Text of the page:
9. Optional — Interests: You might be wondering why your personal interests outside of work have any place on your resume — an otherwise factual and professional-focused document. Just as important as your acumen to your job candidacy is how well you fit within the culture of the organization. Listing your interests is your opportunity to showcase to the recruiter a sliver of your personal side. After the recruiter has read your interests, they should be excited to meet you, perhaps thinking, “This is someone I would enjoy talking to at lunch or during a coffee break.”
You should include your interests only if you think they are unique, impressive, or related to your industry. Be specific. Avoid general categories such as “reading” and “traveling,” which do not convey much information and are way too common. However, if you were to highlight the types of books you read, the speed at which you read (for example, four novels a week), the amount of traveling you do (perhaps 50 countries before the age of 30), or the type of traveling you do (for example travel photography or travel blogging), you would come across as much more interesting and have a greater chance of building a rapport with your interviewer.
Now within each of these sections, what can you do to impress whoever is reviewing your resume?
1.Quantify your Impact. Demonstrate your accomplishments not just with words, but with numbers. Numbers are a much more powerful way to illustrate your qualifications. How much money did you manage? How many people did you manage? How much money did you bring in at the latest fundraiser? How many views, likes, and re-tweets did your blog posts get? For example, our recent blog on How to Write a Killer College Essay for the College Admission You Deserve got 5,700 Facebook likes and our blog on New Year’s resolutions got 5,200 Facebook likes. If we were applying for jobs, we would want to include these statistics on our resumes.
2. Show the Competition.
When you list any honors or awards you received, demonstrate just how impressive they are by demonstrating what you were up against. You want to show that while many people tried, you succeeded. Therefore, you might mention how many competitors or applicants there were, the admittance rate, or anything else that can quantify your accomplishment. For example, maybe 500 applicants applied for an award of which only 20 (including you) won. This is also especially helpful if the recruiter or hiring manager hasn’t heard of the award or honor.
3. If Possible, Associate Yourself with Big Brands. Even if you haven’t directly worked with any big brands, you can still include them in your resume. For example, maybe some of your clients have been well-known. Perhaps your company was backed by major venture capitalists. Have you or your work been featured in any major publications. Including well-known brands in your resume is a great way to build credibility and to make yourself stand out.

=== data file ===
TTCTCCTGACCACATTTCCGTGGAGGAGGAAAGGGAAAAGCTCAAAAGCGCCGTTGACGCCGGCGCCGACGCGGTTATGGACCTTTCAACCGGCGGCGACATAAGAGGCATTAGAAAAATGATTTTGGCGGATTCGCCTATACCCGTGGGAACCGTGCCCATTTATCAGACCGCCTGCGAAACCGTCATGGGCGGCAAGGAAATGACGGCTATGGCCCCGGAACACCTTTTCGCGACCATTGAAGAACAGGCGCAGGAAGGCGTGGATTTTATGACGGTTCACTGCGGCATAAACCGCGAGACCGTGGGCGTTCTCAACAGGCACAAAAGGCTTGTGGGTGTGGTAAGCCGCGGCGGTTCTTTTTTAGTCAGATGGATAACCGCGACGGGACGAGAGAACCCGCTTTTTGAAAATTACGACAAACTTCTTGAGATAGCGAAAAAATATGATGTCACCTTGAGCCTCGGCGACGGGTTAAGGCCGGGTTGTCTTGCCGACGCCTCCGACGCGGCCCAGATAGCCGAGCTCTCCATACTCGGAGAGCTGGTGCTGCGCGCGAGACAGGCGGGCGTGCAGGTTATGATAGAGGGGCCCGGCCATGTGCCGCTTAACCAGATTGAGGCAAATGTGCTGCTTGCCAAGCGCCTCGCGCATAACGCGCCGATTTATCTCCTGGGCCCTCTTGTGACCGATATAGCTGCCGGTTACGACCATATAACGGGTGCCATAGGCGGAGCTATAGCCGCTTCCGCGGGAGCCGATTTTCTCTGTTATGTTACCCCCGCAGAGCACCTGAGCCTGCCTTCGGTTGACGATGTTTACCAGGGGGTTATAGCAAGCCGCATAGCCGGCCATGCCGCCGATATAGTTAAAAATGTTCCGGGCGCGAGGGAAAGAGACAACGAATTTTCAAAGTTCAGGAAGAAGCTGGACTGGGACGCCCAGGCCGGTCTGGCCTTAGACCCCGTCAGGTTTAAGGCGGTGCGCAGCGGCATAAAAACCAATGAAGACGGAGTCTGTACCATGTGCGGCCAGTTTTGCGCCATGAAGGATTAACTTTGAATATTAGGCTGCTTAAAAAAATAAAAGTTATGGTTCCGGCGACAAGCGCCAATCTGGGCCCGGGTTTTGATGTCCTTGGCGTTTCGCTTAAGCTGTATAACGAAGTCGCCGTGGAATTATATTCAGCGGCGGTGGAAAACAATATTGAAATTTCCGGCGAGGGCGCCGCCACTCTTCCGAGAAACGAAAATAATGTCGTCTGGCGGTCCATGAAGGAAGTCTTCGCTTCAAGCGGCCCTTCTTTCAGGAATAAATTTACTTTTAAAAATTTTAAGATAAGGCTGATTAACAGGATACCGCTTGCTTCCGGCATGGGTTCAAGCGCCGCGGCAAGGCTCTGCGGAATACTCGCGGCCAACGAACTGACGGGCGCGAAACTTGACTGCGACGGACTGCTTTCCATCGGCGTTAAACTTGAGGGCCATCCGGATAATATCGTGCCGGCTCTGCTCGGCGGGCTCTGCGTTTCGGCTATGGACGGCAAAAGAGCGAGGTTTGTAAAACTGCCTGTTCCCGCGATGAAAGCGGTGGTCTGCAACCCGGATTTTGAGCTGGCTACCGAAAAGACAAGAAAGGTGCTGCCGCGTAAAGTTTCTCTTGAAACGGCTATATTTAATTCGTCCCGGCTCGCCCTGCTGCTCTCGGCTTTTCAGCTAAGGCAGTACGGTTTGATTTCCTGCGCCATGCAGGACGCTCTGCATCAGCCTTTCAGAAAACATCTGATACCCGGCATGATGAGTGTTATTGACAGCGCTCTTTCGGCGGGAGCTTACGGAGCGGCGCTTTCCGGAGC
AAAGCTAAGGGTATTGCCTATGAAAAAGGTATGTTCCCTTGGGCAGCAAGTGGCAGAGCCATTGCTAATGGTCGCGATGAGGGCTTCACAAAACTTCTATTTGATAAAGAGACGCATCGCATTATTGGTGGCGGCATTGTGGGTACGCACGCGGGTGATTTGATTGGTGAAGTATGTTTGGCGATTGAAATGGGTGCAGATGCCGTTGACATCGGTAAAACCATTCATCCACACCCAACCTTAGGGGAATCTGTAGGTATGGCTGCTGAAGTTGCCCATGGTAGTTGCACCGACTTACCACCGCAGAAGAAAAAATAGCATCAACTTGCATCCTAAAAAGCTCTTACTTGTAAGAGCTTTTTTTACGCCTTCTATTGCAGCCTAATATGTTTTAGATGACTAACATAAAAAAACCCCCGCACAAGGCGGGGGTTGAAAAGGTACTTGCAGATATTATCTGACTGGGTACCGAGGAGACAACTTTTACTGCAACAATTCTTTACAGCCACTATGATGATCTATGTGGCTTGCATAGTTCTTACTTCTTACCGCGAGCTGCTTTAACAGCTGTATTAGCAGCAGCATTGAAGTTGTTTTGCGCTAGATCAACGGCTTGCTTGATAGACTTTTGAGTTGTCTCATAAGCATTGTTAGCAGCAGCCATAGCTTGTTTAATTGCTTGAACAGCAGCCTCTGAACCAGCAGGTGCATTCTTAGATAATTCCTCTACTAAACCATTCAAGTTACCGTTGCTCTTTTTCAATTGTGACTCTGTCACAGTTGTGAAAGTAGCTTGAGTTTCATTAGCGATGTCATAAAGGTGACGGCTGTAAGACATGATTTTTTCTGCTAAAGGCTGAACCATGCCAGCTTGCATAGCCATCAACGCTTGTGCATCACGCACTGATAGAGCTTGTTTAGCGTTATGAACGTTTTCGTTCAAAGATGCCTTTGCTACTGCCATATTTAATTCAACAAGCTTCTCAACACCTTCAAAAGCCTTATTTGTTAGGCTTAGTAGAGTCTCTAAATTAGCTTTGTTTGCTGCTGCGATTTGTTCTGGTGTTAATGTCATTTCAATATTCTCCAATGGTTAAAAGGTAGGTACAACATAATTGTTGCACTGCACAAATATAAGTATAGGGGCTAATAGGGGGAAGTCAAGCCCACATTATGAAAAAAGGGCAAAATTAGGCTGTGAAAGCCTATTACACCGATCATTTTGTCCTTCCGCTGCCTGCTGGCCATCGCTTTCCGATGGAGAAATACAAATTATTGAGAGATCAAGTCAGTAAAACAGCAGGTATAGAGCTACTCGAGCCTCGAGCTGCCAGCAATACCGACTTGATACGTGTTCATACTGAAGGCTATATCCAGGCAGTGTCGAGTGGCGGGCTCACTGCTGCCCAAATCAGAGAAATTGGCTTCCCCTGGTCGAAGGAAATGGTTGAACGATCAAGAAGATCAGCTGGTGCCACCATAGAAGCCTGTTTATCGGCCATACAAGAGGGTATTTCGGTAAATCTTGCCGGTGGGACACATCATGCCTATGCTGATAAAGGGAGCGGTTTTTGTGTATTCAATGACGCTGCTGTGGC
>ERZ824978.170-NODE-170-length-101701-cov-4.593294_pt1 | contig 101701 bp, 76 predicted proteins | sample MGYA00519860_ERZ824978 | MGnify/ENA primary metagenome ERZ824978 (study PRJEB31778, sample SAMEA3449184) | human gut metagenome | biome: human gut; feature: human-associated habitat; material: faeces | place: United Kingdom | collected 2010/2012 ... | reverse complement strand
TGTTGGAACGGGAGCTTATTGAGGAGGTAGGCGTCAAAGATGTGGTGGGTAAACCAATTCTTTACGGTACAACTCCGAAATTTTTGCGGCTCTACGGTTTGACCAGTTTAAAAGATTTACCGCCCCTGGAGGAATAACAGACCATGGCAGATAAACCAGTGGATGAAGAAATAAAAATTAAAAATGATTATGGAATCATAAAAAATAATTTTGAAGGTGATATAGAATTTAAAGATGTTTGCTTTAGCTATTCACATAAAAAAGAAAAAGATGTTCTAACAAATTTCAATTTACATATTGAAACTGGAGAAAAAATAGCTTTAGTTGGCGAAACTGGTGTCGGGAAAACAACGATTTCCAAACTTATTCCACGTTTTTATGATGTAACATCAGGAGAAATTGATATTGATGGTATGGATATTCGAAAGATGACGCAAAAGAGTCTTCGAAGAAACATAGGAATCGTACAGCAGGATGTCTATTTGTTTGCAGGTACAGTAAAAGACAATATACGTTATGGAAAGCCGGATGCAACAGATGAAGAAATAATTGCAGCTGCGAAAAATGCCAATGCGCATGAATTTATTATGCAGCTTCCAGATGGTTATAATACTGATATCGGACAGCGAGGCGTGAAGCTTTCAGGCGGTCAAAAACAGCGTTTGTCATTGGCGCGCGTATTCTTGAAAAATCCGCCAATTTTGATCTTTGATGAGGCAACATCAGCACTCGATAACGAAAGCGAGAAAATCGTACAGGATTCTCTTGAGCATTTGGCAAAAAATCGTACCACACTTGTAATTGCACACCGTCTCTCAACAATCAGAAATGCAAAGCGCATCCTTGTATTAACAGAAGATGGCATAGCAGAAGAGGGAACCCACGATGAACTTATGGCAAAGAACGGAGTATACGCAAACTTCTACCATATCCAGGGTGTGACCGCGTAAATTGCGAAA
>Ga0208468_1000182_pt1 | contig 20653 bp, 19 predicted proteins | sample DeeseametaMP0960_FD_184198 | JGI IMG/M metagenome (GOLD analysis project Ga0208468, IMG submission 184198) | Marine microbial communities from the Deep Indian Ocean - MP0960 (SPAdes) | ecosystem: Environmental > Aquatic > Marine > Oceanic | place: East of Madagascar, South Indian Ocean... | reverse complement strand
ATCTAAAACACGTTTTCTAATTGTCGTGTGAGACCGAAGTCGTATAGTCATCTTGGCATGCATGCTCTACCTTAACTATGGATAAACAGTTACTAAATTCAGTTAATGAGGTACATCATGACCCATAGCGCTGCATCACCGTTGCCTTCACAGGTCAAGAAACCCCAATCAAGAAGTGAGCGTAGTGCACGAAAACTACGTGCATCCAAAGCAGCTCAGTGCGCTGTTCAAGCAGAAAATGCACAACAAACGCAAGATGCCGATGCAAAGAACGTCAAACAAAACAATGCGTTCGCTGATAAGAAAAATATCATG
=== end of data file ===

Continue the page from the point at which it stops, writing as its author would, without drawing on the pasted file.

4. Incorporate the “Rule of Seven.”
You should be sending a consistent message throughout your resume. Ample research shows that someone has to see something seven times before it makes an impact. So do some research about the company and find any keywords or buzzwords and include them (and related words) at least seven times throughout your resume. For example, if you’re applying for a job at a startup, you might include active verbs like “built,” “created,” “initiated,” “established,” and “innovated.”
It’s also a good idea to get feedback on your resume before submitting it. If you already have a contact at the organization you’re applying to, ask them if they wouldn’t mind taking a look at your resume and giving you their input. By virtue of already working there, current employees are privy to the organizational ins and outs and therefore can provide you with valuable input. Furthermore, having an internal connection is a great way to ensure that your resume will get reviewed.
If you don’t know someone at that particular company, try to at least find someone in the industry who can give you feedback on your resume.
Importantly, make sure that your resume does not include any typos or inconsistencies — this is a major red flag to employers. You’ve probably reviewed your resume multiple times already, but a fresh pair of eyes might be able to catch any errors that you might have missed.
If you want some more insight on resume writing or the job search process or want to share any of your personal experiences, join Konversai — a knowledge-sharing platform that connects knowledge providers and knowledge seekers via live video. One of Konversai’s core beliefs is that the best way to gain knowledge is to engage one-on-one with someone who has been through an experience and that everyone has knowledge and experiences that can be of benefit to someone somewhere else in the world. Knowledge providers may also charge for holding these conversations.
So don’t be shy! Get on Konversai today and start building meaningful relationships and exchanging knowledge — you never know where they might lead!
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- Severt, Natalie. (2016). How to Write a Resume Summary: 21 Best Examples You Will See. Uptowork.
- Youshaei, Jon. (2014). 6 Secrets of Great Resumes, Backed by Psychology. Forbes.